At the recent Disaster Recovery Journal Fall World conference, I gave a presentation of the state of BC readiness. I had some great discussions with the audience (especially about where BC should report), but one of the statistics that really stood out for me and I made it a point to emphasize with the audience, is the state of partner BC readiness.
According to the joint Forrester/Disaster Recovery Journal survey on BC readiness, 51% of BC influencers and decision-makers report that they do not assess the readiness of their partners. If this doesn’t shock you, it should. Forrester estimates that the typical large enterprise has hundreds of third-party relationships – everyone from supply chain partners to business process outsourcers, IT service providers and of course cloud providers. As our reliance on these partners increases so does our risk – if they’re down, it greatly affects your organization’s business performance. And with the increasing availability of cloud services, the number of third parties your organization works with only increases, because now, business owners can quickly adopt a cloud service to meet a business need without the approval of the CIO or CISO and sometimes without the approval of any kind of central procurement organization.
Even among those organizations that do assess partner BC readiness, their efforts are superficial. Only 17% include partners in their own tests and only 10% conduct tests specifically of their critical partners.
According to our survey data dating back to 2008, despite year after year of high profile security breaches from Heartland Payment Systems to Wikileaks to Sony, security budgets have only increased by single digits. This is hardly enough to keep up with the increasing sophistication of attacks, the avalanche of breach notification laws and the changing business and IT environment.
The changing business and IT environment is perhaps the greatest concern. With a massive explosion of mobile devices and other endpoint form factors and an ever expanding ecosystem of customers, partners, clouds, service providers and supply chains, you increasingly have less and less direct control over your data, your applications and end-user identities. We refer to this expanding ecosystem as the “extended enterprise.” An extended enterprise is one for which, a business function is rarely, if ever, a self-contained workflow within the infrastructure boundaries of the company. We believe that the extended enterprise is such a major shift for CISOs and security professionals that we dedicated our upcoming Security Forum to it as well as a significant stream of research.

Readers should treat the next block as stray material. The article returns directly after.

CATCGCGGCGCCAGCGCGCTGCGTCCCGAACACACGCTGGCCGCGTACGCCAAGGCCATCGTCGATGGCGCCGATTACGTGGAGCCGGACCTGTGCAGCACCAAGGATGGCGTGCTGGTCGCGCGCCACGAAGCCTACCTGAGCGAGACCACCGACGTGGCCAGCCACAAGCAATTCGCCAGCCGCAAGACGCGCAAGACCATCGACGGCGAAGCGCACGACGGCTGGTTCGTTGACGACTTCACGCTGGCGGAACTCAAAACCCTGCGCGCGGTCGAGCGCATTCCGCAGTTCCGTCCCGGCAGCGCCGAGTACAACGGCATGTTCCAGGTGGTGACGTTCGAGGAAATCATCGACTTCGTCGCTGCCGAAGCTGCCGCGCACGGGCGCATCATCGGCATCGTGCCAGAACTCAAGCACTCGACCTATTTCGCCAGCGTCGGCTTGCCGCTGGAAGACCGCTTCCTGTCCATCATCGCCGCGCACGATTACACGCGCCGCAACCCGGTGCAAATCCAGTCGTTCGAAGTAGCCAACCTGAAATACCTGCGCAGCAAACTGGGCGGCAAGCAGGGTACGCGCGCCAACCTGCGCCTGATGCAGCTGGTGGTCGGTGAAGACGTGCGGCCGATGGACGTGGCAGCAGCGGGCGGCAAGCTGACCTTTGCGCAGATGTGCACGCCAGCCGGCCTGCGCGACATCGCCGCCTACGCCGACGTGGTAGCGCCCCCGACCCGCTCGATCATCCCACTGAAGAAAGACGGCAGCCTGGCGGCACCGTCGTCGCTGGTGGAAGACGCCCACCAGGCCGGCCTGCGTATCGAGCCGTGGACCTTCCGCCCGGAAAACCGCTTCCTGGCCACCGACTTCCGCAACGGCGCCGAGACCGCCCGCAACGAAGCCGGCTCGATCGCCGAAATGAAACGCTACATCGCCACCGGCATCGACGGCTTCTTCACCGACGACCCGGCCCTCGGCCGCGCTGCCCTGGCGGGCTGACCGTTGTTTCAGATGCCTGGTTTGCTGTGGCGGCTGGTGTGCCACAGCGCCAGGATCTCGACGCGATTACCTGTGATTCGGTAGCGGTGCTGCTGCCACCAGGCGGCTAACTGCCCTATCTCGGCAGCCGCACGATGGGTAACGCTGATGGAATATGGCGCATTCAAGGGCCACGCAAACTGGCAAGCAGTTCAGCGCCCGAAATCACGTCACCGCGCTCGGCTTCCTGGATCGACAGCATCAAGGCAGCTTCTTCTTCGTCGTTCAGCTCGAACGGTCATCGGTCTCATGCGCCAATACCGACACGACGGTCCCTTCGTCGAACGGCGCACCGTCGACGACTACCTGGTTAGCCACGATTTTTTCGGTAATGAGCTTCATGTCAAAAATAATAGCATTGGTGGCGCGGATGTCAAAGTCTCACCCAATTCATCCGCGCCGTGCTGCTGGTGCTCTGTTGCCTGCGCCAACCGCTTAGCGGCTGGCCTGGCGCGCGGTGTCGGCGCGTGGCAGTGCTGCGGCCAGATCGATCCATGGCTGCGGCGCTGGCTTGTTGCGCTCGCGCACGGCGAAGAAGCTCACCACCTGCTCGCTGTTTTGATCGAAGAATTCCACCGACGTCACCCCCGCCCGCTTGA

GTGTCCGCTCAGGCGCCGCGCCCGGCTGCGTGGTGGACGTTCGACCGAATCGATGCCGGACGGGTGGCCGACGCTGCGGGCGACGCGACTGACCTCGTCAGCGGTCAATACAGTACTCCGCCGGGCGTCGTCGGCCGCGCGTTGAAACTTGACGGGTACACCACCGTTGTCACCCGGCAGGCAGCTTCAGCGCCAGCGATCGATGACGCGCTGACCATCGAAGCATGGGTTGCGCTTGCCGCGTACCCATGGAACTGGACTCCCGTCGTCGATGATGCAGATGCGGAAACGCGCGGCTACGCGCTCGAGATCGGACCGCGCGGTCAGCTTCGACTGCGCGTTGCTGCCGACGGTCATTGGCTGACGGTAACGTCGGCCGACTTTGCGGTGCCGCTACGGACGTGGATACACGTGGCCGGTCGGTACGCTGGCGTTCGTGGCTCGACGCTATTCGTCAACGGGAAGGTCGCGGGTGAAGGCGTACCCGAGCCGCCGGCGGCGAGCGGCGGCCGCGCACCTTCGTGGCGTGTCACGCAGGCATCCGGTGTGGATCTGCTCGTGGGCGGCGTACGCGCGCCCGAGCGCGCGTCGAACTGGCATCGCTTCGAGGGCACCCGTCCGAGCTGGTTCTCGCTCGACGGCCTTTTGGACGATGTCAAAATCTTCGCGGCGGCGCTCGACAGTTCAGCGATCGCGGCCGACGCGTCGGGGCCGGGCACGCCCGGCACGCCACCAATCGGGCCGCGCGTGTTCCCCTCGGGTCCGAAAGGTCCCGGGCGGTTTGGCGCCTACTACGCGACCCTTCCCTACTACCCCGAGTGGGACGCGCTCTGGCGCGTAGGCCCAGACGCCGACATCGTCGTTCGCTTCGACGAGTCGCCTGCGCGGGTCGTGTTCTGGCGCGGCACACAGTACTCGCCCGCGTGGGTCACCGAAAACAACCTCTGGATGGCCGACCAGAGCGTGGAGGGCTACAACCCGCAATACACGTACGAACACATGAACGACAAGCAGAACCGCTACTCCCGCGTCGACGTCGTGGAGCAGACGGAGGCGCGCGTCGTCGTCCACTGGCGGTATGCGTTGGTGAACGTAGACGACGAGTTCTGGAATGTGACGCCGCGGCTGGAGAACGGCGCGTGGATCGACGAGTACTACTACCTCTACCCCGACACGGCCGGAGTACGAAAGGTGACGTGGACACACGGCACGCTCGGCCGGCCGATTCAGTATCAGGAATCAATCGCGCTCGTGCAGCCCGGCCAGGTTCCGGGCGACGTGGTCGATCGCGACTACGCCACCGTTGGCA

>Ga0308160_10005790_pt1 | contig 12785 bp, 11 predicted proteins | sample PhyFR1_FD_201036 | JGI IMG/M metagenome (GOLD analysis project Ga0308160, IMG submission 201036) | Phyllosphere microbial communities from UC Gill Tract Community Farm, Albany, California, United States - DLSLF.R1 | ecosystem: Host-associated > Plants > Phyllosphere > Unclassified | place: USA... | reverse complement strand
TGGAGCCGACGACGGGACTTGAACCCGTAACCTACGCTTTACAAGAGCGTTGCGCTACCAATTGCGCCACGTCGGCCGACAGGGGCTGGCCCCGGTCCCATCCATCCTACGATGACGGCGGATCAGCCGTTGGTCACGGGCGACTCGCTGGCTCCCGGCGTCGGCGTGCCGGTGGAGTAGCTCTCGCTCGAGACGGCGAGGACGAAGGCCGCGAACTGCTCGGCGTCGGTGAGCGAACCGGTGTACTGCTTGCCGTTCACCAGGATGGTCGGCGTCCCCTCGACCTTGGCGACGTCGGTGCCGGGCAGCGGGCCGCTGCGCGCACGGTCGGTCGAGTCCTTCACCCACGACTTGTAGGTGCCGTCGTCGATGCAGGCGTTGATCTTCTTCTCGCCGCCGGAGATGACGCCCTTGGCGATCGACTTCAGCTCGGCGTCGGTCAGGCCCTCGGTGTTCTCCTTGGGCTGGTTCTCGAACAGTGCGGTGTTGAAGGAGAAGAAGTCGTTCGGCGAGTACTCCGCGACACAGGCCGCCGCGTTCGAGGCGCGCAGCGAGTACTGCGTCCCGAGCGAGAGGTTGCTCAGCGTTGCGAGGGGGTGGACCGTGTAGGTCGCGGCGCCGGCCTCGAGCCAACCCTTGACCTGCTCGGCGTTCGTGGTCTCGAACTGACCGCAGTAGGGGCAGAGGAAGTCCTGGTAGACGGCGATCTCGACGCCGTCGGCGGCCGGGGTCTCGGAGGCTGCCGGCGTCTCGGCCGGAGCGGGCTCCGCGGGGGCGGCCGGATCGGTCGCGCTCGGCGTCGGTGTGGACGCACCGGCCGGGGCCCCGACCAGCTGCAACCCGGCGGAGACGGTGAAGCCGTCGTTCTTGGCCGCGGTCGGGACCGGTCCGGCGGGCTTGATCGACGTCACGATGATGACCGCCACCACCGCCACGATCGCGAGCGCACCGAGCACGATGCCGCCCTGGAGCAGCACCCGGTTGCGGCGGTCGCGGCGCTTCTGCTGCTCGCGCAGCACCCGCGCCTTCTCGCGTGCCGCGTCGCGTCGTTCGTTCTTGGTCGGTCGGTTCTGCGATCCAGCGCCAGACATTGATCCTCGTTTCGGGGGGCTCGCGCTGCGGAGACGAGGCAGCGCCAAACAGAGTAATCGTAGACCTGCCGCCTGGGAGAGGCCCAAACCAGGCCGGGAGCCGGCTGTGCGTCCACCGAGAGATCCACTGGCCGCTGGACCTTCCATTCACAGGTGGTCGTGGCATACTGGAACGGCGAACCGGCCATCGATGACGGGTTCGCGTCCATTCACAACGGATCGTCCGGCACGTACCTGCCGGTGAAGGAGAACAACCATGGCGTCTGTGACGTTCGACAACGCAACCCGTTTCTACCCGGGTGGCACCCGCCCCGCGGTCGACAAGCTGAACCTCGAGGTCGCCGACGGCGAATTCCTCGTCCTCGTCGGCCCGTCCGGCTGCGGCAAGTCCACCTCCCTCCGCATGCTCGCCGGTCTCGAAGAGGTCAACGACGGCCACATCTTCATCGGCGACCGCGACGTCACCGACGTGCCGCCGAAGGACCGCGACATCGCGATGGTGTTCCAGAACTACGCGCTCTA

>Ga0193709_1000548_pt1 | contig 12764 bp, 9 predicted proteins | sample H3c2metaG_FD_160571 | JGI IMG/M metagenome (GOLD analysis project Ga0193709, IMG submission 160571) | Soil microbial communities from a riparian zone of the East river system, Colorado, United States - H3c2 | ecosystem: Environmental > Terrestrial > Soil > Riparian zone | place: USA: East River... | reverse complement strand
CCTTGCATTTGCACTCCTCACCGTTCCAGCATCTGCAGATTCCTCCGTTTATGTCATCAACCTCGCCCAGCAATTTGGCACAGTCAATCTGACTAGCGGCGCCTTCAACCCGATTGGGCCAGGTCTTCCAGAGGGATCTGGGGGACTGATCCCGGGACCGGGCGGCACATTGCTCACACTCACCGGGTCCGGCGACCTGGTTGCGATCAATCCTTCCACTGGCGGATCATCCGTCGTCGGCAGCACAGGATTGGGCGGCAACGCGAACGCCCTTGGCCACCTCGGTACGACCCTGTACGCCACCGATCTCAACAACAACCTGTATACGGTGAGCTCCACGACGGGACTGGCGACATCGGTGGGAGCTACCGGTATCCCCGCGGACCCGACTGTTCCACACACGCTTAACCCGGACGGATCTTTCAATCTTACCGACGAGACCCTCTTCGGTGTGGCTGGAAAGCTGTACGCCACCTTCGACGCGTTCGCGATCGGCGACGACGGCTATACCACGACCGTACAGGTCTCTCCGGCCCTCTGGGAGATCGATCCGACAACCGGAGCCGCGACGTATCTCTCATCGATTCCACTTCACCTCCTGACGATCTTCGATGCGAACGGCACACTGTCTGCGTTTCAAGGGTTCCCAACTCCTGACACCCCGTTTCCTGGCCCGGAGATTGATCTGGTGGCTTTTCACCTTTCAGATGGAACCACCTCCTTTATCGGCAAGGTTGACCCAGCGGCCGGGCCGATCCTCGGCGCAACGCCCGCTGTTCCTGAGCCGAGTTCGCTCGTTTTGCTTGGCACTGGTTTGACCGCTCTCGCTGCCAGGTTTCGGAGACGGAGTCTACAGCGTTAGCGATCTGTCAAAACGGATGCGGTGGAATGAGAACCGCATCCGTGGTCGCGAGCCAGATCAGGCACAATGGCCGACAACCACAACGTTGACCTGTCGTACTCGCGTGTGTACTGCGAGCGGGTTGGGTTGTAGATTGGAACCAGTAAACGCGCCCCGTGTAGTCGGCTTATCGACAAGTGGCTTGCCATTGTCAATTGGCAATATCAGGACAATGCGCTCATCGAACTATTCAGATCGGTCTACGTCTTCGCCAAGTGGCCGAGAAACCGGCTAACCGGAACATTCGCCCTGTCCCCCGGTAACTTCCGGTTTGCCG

NVIDIA recently shared a case study involving risk calculations at a JP Morgan Chase that I think is significant for the extreme levels of acceleration gained by integrating GPUs with conventional CPUs, and also as an illustration of a mainstream financial application of GPU technology.
JP Morgan Chase’s Equity Derivatives Group began evaluating GPUs as computational accelerators in 2009, and now runs over half of their risk calculations on hybrid systems containing x86 CPUs and NVIDIA Tesla GPUs, and claims a 40x improvement in calculation times combined with a 75% cost savings. The cost savings appear to be derived from a combination of lower capital costs to deliver an equivalent throughput of calculations along with improved energy efficiency per calculation.
Implicit in the speedup of 40x, from multiple hours to several minutes, is the implication that these calculations can become part of a near real-time business-critical analysis process instead of an overnight or daily batch process. Given the intensely competitive nature of derivatives trading, it is highly likely that JPMC will enhance their use of GPUs as traders demand an ever increasing number of these calculations. And of course, their competition has been using the same technology as well, based on numerous conversations I have had with Wall Street infrastructure architects over the past year.
My net take on this is that we will see a succession of similar announcements as GPUs become a fully mainstream acceleration technology as opposed to an experimental fringe. If you are an I&O professional whose users are demanding extreme computational performance on a constrained space, power and capital budget, you owe it to yourself and your company to evaluate the newest accelerator technology. Your competitors are almost certainly doing so.